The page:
Education, Work, Hope: a Venetian student explains how Venice can be his, and his generation’s future.

In order to share some of the productive results of the round table held on 19 September 2017 by VeneziaMioFuturo/VeniceMyFuture, which put together four generations of students (university and high school), artisans and residents, we publish here an extract from the speech written by Matteo, a student at Foscarini:


 

My name is Matteo, I am 16 years old, I attend the liceo classico Marco Foscarini and I live in Venice. That which for me, since I was a child, was the most magical city in the world, in which the water takes the place of automobiles and in which playing soccer in the street is a simple custom, which today is transformed under my eyes in to a sort of trap from which to flee: I have been told not to hope for a future in the land of San Marco, that it has already born all of its fruit and now has dried up: I have been told that if I don’t choose a career in high society, I’ll not be able to afford a rental in the historic city; I’ve been told to go far away, out of the city, where I will have more hopes.

It’s useless to deny it: in Venice there is a large gap between the social classes (if we can define them in this way), and only those highest on the pyramid can afford the luxury of living in the beautiful capital of the Serenissima: that which I have already come to understand is that these days, either you are the child of gondolier, a taxi driver, a hotel owner, or “you’re out”.

Meanwhile, as is well known, the exploitation of the area has reached maximum levels, and every excuse for scraping up a few cents is valid, shaking down the tourists. These last are often held to be the cause of every ill and are used as scapegoats, but I don’t think that this is correct. It is true to say that a large percentage of visitors is badly behaved and uncivil and arrive unprepared, but I believe that the larger problem is the mismanagement of this great flow, and, as is also understandable, the lack of preparation for a city that is so small to welcome such huge groups of people. If in Venice everything was not turned in favor of the affluence of tourism and its exploitation, it is logical that there would be substantially different numbers: we create hotels and low cost B&B, restaurants, souvenir shops, we grow the number of taxis, of gondolas, of large public events, and then we complain that the residents abandon the city, leaving behind a kind of large theme park. It is a paradox!

……

I think that it is possible to change a series of small things to better the lives of the residents and offer hopes to the young.

The first thing that comes to mind if I think of high schools is the so-called “alternating school-work”. The alternating of school and work, obligatory for all students in the last three years of high school, also in the licei, is one of the most important innovations of Law 107 of 2015 (The Good School) in accordance with the principle of the open school. The school should, in fact, become the most effective platform for the growth and formation of new skills, against unemployment and the mismatch between jobs sought and jobs offered in the labor market. For this, they should open to the whole area, asking of society to make students protagonists who are conscious of the choices for their future (source: http://www.istruzione.it/alternanza/cosa_alternanza.shtml). Often, and I speak from personal experience, this alternating can become a great waste of time: almost always boring and futile, it does nothing more than take away precious hours of study from the students, rather than be taken advantage of as an opportunity (or at least this happens in my school).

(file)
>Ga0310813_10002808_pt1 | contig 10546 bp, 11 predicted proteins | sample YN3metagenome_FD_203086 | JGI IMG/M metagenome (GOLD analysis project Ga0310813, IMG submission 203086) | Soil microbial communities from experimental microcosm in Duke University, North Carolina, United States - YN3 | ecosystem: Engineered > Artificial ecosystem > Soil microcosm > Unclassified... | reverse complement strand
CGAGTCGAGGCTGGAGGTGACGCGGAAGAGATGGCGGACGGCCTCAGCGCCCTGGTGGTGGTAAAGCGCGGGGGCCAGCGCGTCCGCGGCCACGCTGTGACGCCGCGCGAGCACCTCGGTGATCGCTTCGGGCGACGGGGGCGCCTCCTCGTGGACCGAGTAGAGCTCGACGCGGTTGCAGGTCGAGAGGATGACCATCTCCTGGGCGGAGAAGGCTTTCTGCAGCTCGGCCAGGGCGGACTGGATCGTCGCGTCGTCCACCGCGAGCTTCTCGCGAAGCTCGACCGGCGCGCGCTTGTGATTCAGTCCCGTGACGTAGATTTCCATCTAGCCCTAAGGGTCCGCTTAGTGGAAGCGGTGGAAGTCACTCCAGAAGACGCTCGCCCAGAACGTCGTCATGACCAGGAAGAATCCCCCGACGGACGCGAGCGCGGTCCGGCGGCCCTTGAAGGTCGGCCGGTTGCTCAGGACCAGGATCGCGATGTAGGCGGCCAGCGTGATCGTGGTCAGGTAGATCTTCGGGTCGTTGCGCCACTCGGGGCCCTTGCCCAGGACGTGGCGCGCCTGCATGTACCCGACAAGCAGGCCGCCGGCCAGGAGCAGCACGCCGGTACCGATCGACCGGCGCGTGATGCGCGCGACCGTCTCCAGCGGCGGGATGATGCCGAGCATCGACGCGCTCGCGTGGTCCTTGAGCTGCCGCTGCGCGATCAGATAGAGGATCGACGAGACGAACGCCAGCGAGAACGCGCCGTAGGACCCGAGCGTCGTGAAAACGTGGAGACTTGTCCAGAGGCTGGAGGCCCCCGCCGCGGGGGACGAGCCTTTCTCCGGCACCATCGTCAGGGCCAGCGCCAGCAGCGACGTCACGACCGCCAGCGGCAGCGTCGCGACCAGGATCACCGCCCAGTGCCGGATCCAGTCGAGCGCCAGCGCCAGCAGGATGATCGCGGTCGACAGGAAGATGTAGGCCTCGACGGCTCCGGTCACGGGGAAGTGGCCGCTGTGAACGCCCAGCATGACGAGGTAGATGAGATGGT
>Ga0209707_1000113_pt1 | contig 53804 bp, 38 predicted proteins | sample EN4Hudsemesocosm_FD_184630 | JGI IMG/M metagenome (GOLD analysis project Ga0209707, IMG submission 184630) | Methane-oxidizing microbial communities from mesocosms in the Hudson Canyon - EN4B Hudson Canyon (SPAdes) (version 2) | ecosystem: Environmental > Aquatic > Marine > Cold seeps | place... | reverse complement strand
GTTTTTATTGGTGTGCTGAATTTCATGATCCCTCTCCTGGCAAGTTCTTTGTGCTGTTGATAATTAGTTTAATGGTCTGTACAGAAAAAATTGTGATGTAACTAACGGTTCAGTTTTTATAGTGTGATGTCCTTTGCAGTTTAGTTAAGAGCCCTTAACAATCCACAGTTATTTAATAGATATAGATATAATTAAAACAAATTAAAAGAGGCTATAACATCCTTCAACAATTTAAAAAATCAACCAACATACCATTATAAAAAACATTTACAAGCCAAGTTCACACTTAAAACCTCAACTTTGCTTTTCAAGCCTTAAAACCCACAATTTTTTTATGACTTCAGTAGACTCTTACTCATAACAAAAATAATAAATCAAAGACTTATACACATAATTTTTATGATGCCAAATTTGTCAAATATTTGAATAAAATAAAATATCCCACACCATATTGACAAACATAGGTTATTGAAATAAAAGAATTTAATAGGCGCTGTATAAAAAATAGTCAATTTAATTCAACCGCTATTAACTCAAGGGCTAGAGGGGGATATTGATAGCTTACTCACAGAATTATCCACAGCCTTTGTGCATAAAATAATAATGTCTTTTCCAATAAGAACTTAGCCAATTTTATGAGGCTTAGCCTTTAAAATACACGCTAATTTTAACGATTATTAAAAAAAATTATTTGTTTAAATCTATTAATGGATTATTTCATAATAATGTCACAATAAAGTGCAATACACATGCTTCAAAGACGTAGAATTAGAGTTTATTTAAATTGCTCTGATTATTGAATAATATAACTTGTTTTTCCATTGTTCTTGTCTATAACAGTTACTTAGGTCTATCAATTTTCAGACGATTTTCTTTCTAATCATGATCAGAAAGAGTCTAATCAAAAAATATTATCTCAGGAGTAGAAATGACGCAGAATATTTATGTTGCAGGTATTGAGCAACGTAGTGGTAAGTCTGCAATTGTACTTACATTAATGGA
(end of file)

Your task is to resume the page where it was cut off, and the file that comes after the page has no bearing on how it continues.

Something which could be done is a prearranged program of alternation at a provincial level, oriented towards the promotion and of the valuing of the area and of its traditions. This could include above all a preparatory course of instruction that explains to the young the real problems in the area which are due to tourism and the possible solutions and remedies for these questions, seeking to develop in each student their own ideas and critical faculties.

In the second place it would be very important to create a larger number (there are already some, but I do not think there are enough) of courses aimed at the promotion of activities which are typically local and traditional, such as rowing ‘alla veneta’ and its uses (which could easily be made a part of the “weekend of sport”, or even a week entirely dedicated to sport, which would include educational activities, as mandated by the regional government of Veneto during the 2016/2017 session, and could perhaps be repeated in the next years. See Regional Press Release no. 622 of 05/05/2016), the building of typical boats in the dry docks and the work that comes from this, glass working, the restoration of Venetian palazzi and of works of art, the study of the Venetian dialect, etc.

…….

I understand that this deals with delicate subjects, and that I don’t possess adequate preparation or experience to discuss them, and that the things which I have said are only the thoughts and the hopes of a simple high school student, and I ask for your pardon if at times I have fallen into banality or superficiality, or if I have made any mistakes.

I do have, however, the certainty that I want to continue to live in Venice, the most beautiful city in the world and UNESCO Heritage site, and for my future in the city I wait for big changes so that it comes to be, and does not remain only a faraway memory of the lovely Repubblica Serenissima, perhaps the last true great Western empire after the fall of that of Rome.

Venice is my future!

Matteo Canini


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